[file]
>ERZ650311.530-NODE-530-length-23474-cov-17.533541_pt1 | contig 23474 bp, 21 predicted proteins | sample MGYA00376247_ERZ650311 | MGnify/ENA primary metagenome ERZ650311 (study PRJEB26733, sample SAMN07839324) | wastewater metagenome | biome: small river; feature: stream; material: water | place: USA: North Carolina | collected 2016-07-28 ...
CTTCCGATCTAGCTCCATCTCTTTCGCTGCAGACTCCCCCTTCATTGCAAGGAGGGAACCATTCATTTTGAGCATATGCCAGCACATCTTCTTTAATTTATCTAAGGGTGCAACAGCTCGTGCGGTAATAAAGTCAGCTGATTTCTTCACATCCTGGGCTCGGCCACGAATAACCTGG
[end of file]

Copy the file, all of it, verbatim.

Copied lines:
>ERZ650311.530-NODE-530-length-23474-cov-17.533541_pt1 | contig 23474 bp, 21 predicted proteins | sample MGYA00376247_ERZ650311 | MGnify/ENA primary metagenome ERZ650311 (study PRJEB26733, sample SAMN07839324) | wastewater metagenome | biome: small river; feature: stream; material: water | place: USA: North Carolina | collected 2016-07-28 ...
CTTCCGATCTAGCTCCATCTCTTTCGCTGCAGACTCCCCCTTCATTGCAAGGAGGGAACCATTCATTTTGAGCATATGCCAGCACATCTTCTTTAATTTATCTAAGGGTGCAACAGCTCGTGCGGTAATAAAGTCAGCTGATTTCTTCACATCCTGGGCTCGGCCACGAATAACCTGG